Dad intended to return their $60.00 deposit but before he did, he wanted to inspect the property.  One of the two biker’s name was Herbert Witherspoon, I found out later that he was supposed to be opening up a chapter of the biker gang.  Dad told me to wait for him outside while he went in to inspect.  Soon I could hear shouting and raving going on inside.  It seems like they had rebuilt a motorcycle engine inside, on top of the brand new carpet that had just been installed before they moved in.  Dad was mad, I overheard him say that he wasn’t refunding their deposit.

The next thing I know, is I hear some commotion going on inside.  I was standing by the front door but chose to look through a plate glass window to see what was going on.  My Dad was in a tussle with these two bruisers.  In his day, my Dad could more than hold his own.  I remember as a child that he never stopped to consider the odds, but on this day he was outnumbered and outmatched.  As I watched through the window one of the guys had Dad from behind, pinning his elbows back so that he couldn’t protect himself, while the other stood in front of him, swinging a large crescent wrench, striking him in the head several times.  Blood streamed down his forehead, he sagged to his knees, I knew it was time for me to do something.  If I just ran into the apartment it would still be two against one because Dad didn’t look like he was in any shape to help.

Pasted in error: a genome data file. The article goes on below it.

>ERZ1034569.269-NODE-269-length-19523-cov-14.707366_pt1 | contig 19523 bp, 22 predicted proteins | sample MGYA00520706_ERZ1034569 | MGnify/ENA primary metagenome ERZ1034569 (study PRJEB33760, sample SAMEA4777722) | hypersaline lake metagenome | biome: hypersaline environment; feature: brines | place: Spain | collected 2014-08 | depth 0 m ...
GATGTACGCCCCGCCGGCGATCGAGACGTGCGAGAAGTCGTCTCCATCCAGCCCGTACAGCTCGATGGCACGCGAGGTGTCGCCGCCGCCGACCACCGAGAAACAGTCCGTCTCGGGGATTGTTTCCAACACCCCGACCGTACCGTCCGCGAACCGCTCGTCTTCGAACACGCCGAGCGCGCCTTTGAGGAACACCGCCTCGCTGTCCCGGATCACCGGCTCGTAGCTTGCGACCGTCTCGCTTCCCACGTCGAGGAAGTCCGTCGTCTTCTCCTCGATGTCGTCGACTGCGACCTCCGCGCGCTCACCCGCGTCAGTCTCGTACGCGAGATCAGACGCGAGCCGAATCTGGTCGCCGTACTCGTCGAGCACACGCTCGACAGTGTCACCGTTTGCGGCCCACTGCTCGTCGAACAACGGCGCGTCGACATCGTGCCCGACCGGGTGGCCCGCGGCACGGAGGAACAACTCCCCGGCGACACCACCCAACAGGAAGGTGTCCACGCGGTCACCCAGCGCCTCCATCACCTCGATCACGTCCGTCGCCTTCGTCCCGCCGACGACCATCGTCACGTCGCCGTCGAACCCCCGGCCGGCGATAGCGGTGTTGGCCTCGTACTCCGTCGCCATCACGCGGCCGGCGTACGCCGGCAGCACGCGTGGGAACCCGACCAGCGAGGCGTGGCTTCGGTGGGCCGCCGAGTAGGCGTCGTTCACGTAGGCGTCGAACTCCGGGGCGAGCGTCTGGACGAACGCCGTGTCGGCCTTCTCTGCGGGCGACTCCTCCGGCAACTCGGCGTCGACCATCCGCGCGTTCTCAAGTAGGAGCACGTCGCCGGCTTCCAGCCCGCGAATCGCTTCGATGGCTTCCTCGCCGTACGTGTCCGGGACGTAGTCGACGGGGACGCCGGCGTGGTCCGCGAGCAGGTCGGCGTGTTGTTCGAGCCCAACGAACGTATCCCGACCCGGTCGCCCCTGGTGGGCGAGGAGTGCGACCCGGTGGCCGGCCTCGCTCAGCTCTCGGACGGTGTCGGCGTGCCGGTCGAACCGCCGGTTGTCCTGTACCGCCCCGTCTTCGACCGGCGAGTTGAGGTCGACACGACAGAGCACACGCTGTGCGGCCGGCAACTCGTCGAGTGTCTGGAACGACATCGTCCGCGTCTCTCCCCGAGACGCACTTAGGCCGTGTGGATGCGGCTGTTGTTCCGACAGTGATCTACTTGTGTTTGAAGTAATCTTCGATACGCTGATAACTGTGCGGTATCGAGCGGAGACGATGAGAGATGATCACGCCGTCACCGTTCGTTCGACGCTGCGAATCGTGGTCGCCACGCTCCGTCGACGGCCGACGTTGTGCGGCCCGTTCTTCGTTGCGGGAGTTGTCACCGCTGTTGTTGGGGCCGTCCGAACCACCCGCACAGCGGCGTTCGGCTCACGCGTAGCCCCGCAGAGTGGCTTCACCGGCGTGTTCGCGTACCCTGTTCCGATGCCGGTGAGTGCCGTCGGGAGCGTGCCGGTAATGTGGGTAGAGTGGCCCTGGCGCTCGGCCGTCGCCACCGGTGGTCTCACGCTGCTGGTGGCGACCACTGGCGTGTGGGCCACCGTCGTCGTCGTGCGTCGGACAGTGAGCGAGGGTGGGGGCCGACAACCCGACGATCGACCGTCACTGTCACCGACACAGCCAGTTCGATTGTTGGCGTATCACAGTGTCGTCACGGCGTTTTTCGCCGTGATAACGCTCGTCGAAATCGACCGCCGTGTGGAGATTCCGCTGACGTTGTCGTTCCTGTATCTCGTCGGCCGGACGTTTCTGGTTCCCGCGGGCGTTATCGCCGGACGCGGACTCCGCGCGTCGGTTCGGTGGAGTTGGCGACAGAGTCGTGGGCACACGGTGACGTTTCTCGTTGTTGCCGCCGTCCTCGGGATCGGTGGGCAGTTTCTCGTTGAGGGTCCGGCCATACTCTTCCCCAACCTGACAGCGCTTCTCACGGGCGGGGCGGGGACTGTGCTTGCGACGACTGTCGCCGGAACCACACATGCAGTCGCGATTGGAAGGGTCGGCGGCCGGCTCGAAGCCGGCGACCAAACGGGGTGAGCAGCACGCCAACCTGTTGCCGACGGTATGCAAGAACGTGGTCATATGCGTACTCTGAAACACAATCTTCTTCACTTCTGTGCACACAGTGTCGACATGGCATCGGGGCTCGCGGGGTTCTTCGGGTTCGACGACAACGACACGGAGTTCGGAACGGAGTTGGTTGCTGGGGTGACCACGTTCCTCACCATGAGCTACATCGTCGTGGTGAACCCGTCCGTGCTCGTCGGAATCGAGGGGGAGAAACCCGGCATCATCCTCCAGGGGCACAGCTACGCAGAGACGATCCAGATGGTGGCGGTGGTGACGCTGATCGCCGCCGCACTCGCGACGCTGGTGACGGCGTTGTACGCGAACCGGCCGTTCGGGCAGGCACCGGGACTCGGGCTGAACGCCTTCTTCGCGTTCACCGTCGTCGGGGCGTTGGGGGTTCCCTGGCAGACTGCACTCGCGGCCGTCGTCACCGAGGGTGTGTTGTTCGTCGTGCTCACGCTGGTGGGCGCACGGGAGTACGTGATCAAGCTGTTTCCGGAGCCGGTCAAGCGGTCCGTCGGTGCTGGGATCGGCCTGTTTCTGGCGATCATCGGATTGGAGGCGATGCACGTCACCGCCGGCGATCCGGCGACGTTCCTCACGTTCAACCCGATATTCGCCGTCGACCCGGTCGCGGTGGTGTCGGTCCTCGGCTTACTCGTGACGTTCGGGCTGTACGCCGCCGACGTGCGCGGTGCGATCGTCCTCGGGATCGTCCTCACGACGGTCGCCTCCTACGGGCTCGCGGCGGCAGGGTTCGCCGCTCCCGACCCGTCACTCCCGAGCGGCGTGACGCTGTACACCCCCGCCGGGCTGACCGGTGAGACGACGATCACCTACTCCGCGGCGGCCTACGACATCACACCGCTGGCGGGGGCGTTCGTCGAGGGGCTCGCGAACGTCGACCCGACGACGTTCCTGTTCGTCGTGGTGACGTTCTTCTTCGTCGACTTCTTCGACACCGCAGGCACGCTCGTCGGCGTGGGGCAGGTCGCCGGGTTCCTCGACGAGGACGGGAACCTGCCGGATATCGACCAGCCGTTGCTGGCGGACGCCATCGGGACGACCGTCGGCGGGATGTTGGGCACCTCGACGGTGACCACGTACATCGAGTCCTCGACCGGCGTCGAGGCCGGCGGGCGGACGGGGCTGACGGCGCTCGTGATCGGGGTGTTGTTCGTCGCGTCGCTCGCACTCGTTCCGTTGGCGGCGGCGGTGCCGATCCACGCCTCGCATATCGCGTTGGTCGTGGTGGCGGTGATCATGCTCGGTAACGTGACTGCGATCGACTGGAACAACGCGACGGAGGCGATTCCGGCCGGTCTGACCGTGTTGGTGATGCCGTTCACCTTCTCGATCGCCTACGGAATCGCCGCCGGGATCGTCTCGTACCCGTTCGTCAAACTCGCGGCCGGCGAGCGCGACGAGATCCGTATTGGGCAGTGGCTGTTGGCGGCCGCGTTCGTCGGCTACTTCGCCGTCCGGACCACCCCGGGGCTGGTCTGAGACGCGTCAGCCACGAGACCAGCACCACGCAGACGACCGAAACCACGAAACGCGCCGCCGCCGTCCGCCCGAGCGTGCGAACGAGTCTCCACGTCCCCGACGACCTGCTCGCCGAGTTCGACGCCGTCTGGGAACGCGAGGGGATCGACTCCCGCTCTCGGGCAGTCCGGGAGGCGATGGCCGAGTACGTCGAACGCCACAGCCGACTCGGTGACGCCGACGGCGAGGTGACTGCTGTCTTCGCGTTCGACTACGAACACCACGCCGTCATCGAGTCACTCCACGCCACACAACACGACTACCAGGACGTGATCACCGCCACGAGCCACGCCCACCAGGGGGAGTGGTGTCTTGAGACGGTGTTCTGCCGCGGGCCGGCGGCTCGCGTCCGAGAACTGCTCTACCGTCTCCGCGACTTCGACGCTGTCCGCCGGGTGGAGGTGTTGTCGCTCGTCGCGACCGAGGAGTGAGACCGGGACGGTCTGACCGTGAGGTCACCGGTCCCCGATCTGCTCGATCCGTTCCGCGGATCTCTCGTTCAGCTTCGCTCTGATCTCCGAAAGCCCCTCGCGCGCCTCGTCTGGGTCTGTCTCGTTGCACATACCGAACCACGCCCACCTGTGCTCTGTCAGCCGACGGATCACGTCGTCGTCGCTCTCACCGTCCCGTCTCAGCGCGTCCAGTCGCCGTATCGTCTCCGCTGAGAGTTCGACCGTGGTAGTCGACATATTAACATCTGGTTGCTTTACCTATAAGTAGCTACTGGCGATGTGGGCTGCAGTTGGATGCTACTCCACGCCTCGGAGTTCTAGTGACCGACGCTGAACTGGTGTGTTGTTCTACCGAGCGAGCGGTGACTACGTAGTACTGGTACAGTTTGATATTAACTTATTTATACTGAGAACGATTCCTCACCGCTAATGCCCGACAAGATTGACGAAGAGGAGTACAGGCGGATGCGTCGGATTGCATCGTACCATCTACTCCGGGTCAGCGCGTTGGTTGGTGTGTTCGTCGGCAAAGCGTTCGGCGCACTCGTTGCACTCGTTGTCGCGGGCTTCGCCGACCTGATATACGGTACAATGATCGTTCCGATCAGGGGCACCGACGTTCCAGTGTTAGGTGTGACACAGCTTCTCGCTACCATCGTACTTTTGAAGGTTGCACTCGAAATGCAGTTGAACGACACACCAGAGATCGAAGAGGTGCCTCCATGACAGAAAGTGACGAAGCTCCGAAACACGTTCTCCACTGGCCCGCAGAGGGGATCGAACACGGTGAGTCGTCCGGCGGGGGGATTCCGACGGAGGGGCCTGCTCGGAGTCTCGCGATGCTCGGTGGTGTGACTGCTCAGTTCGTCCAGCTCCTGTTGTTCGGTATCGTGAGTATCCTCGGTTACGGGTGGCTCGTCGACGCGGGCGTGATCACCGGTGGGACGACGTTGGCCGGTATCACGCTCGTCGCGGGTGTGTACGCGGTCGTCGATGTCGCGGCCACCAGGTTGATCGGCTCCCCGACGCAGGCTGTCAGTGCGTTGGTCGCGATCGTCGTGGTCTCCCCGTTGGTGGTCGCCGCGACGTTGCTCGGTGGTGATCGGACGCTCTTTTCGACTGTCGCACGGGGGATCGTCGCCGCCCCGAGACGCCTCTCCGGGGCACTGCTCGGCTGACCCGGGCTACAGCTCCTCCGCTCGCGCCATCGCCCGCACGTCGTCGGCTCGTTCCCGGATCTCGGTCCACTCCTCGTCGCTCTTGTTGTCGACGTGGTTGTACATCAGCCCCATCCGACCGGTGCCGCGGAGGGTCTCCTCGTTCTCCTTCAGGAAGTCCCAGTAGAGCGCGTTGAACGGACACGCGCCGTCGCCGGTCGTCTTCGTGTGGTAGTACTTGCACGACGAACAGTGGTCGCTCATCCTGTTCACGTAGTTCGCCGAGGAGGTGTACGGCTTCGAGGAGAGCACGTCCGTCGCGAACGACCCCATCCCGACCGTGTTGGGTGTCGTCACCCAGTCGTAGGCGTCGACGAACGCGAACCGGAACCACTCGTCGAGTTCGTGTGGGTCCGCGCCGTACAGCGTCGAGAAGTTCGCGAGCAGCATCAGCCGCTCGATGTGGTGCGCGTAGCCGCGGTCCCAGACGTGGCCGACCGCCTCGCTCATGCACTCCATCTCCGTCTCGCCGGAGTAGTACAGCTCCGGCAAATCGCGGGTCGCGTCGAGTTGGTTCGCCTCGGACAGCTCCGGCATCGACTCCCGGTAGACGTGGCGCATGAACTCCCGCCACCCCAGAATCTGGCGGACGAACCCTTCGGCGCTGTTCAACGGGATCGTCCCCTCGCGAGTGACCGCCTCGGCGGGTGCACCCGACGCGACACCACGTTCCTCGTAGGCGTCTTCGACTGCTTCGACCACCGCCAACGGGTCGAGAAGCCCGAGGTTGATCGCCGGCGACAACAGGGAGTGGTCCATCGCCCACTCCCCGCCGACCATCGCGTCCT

My car was parked about two dozen steps away and I remembered that I had my shotgun in the back seat of my Chevelle.  I ran to the car, grabbed my gun and rushed back to help my Dad.  My intentions were to stop these two galoots, to make them back off.  Sure I wanted some revenge because they were messing with my Dad but I would have been satisfied to make them fight him one on one, my Dad was a tough old bird.